“I was addicted to filling a void within myself with things other than my own love.” — Yung Pueblo

Repeat After Me…

I am worthy of love. I deserve love. I am a whole person that does not need to be completed and is capable of giving and receiving great love.

How did that feel? Good, right? OK, maybe a little silly at first, but it works. Try again. Go ahead, I will wait. Also, can we just take a moment to say “fuck you, Jerry McGuire.” You don’t need anyone to complete you and thanks for creating the story that we need anyone to complete us. This is a codependent disaster waiting to happen.

Often times, the reason we find ourselves starving on love is because we don’t think we are worthy or perhaps we worry we won’t find someone else. We may struggle with low self esteem, preventing us from telling our partner “I need more kissing,” or “I need you to text me when you are coming home from work,” when those are the things we need to feel secure in relationship. We settle for Netflix and take out when we really need “date night” to feel connected, eventually building up resentment, for needs we never expressed. You get to choose your adventure and if you love yourself enough to express what you want and need, to be a healthy partner.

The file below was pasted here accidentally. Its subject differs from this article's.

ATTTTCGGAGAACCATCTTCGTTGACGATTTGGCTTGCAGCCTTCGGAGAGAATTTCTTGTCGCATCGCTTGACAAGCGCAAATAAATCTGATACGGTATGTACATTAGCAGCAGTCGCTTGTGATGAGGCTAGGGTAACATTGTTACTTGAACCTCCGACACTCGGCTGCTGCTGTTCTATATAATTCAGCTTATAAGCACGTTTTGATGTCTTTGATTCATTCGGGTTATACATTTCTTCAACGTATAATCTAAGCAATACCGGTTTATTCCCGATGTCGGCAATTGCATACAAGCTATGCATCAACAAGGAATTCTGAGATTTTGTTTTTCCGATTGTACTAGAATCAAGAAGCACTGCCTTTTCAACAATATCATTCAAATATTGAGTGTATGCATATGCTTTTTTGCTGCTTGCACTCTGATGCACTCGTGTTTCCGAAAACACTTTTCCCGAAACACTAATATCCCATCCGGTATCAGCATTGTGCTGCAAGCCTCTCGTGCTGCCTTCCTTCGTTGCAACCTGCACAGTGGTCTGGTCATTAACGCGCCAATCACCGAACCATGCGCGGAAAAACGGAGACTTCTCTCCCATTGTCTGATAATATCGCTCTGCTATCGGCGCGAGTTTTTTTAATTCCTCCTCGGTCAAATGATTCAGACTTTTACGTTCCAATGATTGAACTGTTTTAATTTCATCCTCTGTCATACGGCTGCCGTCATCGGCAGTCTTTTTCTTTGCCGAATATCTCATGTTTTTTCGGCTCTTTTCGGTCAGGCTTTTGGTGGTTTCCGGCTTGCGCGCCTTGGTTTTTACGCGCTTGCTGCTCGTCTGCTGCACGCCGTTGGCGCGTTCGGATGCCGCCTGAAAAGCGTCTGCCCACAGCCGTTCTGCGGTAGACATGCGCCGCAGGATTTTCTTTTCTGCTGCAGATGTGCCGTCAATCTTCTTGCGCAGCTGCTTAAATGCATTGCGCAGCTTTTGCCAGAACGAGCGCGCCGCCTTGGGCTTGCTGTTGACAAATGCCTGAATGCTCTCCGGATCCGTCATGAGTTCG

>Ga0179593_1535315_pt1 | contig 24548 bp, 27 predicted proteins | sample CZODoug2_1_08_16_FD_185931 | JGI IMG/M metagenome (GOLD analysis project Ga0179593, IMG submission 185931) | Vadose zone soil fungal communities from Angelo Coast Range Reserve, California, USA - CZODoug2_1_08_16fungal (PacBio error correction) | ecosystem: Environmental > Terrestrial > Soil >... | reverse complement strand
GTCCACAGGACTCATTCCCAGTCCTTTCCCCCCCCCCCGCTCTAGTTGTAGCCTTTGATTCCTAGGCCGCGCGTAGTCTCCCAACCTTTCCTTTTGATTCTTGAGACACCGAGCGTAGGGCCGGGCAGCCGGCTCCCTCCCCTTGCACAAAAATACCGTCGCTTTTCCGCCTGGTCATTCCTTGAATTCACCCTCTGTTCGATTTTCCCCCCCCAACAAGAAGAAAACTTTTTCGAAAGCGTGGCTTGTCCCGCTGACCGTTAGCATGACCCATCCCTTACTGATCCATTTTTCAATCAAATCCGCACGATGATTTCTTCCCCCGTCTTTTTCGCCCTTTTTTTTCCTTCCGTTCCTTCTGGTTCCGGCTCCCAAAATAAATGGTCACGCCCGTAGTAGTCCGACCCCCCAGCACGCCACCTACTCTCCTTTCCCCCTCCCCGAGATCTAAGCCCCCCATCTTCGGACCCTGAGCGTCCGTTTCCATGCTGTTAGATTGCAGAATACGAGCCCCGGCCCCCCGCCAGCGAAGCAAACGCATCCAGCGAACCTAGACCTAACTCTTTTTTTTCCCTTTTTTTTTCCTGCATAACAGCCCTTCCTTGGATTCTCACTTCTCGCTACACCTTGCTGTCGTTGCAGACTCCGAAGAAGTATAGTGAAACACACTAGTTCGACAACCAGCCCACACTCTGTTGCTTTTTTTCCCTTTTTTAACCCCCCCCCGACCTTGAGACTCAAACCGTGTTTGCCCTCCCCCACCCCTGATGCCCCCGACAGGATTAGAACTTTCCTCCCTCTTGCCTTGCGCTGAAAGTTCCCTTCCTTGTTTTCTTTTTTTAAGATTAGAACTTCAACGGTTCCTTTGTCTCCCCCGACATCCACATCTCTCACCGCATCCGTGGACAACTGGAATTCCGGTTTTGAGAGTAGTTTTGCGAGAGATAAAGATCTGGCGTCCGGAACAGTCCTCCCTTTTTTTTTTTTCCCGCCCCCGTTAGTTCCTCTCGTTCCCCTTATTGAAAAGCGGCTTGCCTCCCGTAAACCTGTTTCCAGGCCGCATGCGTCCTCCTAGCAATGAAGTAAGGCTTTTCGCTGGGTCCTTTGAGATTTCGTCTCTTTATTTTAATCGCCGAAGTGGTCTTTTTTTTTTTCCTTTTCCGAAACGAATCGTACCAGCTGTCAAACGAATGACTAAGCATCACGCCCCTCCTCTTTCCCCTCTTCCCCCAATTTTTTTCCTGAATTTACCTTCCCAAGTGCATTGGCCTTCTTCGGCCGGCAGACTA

“You are worthy of fully committed love that is rooted in trust, respect, friendship and functionality. Stop settling.” — Alex Elle

Be Honest

Always be up front with your partner. Maybe you haven’t always told your partner what you wanted and needed, but it’s not too late to start. If they are the right person for you, they will want to learn and grow with you; ideally in the same direction. In reflecting on fairness, it isn’t fair to expect someone to perform a certain way but never telling them what you expect. It’s kinda like asking someone to play a game but you declare yourself the winner at the end, without ever disclosing the rules. That’s a passive aggressive trap and everyone loses that game. You may not be able to recover from that game, so you be honest and up front about what’s important to you in a relationship. Otherwise, you could resent your partner for still feeling so hungry.

“If you’re keeping score in your relationship, you won’t have one for long. Everyone contributes in different ways and your partner deserves more than you passively aggressively loading your [magazine].” — Preston Smiles

Can You Summarize That For Me?

The great news is that these are all simple things. The bad news? These are all super tough and require many of us to undo a lifetime of patterned and conditioned behavior. The best news is that you’re worth it and you no longer have to starve on crumbs. You can step into your power and create the love within yourself that will shine so brightly, others will have no choice but to seek your light. What’s next, you ask? Take the time to figure out what you really want and need to feel safe and secure in relationship. Set some boundaries and communicate them to your partner, but don’t forget to stick to them and don’t expect anything of your partner you wouldn’t be willing to do yourself. Does it mean that people will leave and relationships will end? Absolutely, but whenever you have doubts remember the words of Alina Baraz…“[you’re just] asking the wrong mother fucker.”



Cathy Kading

Healer, Leadership & Wellness Coach, & Future Herbalist